Many of life’s lessons are learned on the playground. As a parent, teacher, or caretaker, you don’t want to “hover” too much. Kids need room to explore and figure things out on their own!

Just as you need to guide your child through learning elsewhere in life, you need to guide him or her through learning on the playground. This means choosing the appropriate play environment, supervising them while they play, and teaching kids to use equipment the correct way. Easier said than done, right?

Let’s go over some of the key points to remember.

 

Finding Safe Playgrounds

Parents don’t usually “shop around” for playgrounds, right? Instead, they usually go to whatever playground is already at their school, church, or in their neighborhood. In these cases, you need to make sure the playground is as safe (and fun) as it can be. In some circumstances, you may have your choice from among several playgrounds in your area.

So, how do you pick the safest one?

For starters, a safe playground needs to have age-appropriate play equipment and safety surfacing. A playground feature that is safe for one child may be dangerous for another. Equipment is generally intended for three distinct age groups:

  • Infants and toddlers (6-23 months)
  • Preschoolers (ages 2-5)
  • School-age children (ages 5-12)

Playgrounds often have signs showing the age group for whom the equipment was designed. If they do not, you will need to make an educated guess. Children ages 4 and younger need to be kept away from swings and slides. Kids ages 5-14 are most often hurt on swings, monkey bars, and other climbing equipment.

Make sure the bars and railings are spaced properly so that your child cannot get their head or limbs stuck between them. Make sure equipment is maintained, firmly anchored to the ground, and free from splinters or sharp edges.

Make sure there aren’t hard surfaces in areas where there is a risk of falls. A safe playground incorporates safety surfacing around these “danger zones.”  No Fault Sport Group offers poured-in-place rubber surface, rubber safety tiles, loose-fill or bonded rubber mulch, and synthetic turf to make your playground area safer.

  

  

  

 

Supervising Play

So you have a playground that meets your safety standards—fantastic! Now the kids can have fun. However, your job as a parent or teacher is not over. In fact, parents and teachers have an important role to play during recess or after-school free play.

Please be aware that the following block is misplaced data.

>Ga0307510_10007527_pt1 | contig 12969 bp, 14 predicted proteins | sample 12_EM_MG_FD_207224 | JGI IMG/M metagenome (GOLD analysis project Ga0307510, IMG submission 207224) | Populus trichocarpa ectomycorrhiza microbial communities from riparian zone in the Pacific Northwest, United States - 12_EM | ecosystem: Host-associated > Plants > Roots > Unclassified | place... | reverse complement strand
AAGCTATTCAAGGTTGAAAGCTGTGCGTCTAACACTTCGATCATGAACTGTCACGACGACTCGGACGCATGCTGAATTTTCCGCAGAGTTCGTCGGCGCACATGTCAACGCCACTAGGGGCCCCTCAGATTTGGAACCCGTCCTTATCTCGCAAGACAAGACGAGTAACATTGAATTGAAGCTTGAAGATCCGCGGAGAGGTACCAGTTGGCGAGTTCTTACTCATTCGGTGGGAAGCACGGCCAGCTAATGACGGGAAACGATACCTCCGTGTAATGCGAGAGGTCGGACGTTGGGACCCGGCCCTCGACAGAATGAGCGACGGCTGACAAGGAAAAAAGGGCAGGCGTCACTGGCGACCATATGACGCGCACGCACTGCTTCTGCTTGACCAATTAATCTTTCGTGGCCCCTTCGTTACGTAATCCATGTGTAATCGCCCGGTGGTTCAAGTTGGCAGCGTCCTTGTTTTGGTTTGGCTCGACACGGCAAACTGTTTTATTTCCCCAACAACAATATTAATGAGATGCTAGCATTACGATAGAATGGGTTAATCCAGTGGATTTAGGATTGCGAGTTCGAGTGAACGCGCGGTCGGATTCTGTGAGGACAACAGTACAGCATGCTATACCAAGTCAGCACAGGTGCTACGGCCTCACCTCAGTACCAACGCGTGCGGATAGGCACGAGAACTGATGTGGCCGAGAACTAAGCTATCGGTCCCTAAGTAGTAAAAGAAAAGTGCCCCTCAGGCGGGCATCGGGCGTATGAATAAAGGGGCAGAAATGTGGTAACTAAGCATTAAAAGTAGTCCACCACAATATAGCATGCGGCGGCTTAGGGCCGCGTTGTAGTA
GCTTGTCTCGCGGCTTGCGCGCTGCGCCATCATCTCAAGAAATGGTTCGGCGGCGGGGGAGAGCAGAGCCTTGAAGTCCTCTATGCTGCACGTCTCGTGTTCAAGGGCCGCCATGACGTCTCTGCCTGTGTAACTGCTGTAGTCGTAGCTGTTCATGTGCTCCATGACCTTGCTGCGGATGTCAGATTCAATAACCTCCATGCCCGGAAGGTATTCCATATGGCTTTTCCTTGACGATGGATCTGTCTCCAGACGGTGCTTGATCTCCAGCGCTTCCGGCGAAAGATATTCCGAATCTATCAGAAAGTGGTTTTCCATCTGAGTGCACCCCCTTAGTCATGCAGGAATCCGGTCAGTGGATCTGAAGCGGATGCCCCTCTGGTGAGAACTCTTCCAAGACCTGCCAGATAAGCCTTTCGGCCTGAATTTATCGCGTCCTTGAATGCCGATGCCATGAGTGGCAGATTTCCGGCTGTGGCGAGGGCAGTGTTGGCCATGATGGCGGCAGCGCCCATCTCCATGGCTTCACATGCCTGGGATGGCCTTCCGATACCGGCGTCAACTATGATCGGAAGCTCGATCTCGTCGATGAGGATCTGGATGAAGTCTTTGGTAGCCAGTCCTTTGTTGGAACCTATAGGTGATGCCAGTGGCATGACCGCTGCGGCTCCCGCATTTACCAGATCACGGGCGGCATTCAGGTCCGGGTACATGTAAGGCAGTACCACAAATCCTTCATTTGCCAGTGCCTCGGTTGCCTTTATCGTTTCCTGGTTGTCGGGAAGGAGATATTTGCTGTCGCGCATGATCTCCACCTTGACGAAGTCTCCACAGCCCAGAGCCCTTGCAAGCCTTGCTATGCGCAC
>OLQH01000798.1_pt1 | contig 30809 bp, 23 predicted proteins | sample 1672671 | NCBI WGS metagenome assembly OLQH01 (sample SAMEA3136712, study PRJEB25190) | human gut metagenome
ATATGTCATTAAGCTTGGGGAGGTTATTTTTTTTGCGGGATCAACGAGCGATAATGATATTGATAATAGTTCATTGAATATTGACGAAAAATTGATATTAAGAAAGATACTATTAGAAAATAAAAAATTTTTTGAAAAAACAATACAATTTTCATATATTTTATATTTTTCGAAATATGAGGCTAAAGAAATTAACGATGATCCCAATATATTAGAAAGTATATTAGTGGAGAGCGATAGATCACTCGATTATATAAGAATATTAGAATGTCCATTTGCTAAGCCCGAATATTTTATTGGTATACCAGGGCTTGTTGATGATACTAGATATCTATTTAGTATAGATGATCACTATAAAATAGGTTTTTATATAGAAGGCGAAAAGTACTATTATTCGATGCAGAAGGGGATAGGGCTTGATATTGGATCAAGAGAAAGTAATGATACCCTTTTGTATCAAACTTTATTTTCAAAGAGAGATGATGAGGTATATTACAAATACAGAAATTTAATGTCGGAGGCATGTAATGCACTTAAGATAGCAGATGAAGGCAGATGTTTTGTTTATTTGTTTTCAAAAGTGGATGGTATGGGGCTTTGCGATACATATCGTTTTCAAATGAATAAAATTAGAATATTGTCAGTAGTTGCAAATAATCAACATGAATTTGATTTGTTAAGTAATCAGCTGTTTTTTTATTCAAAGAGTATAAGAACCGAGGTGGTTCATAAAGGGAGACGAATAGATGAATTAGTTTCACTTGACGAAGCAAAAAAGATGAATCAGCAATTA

Lack of or improper supervision is associated with approximately 45 percent of playground-related injuries (according to the American Trauma Society). Schools and daycares can even face lawsuits if a child is injured, and the judge is convinced there may have been a lack of appropriate supervision.

Make a plan! Turn off your cell phone and keep your eyes peeled. Remember, teachers and parents can work together by taking turns watching kids in certain areas of the playground.

Supervision can be a balancing act. You must be ready to step in when needed, but you also have to know when not to intervene. Be sure to give older kids distance and don’t get involved unless you see too much horseplay or other harmful behavior. Don’t intervene too often or kids this age will find a way to play out of your sight line. Remember: play is all about testing one’s limits and exploring with an acceptable level of risk. Let the older kids build confidence by doing things on their own (within reason).

Supervision is also important to keep bullying and fighting away from the playground. Do not intervene too soon. It’s better to let kids work out their problems amongst themselves; however, if you see children are hurting one another (physically or mentally), you’ll need to take action.

 

Teaching Kids About Safe Play

  

The third aspect for parents and teachers to keep in mind is this: Kids need to know how to be safe and act responsibly while at the playground, and it’s your job to teach them.

You need to make sure kids are using play equipment correctly. Don’t let them stand on the swing set, for example. Teach children that pushing, shoving, or crowding at the top of the slide isn’t just rude—it can be dangerous.

Are the kids dressed appropriately for play? Make sure they aren’t wearing necklaces or clothing with drawstrings that might get caught on moving equipment. And if there’s a hot metal slide on the playground, make sure your child is wearing long pants to avoid burns. Teach kids to keep bikes, backpacks, and other items away from the play area so they won’t risk tripping and falling.

Resist the temptation to get on the equipment with younger kids. As we’ve written before, that can be more dangerous than you might think! Finally, teach kids to be aware of the weather and their environment. It may be a hot day, so make sure those kids get plenty of water and (if needed) sunscreen. Does it look like it might rain? Then it’s a great opportunity to teach them to come prepared by grabbing a raincoat or umbrella before heading over to the playground.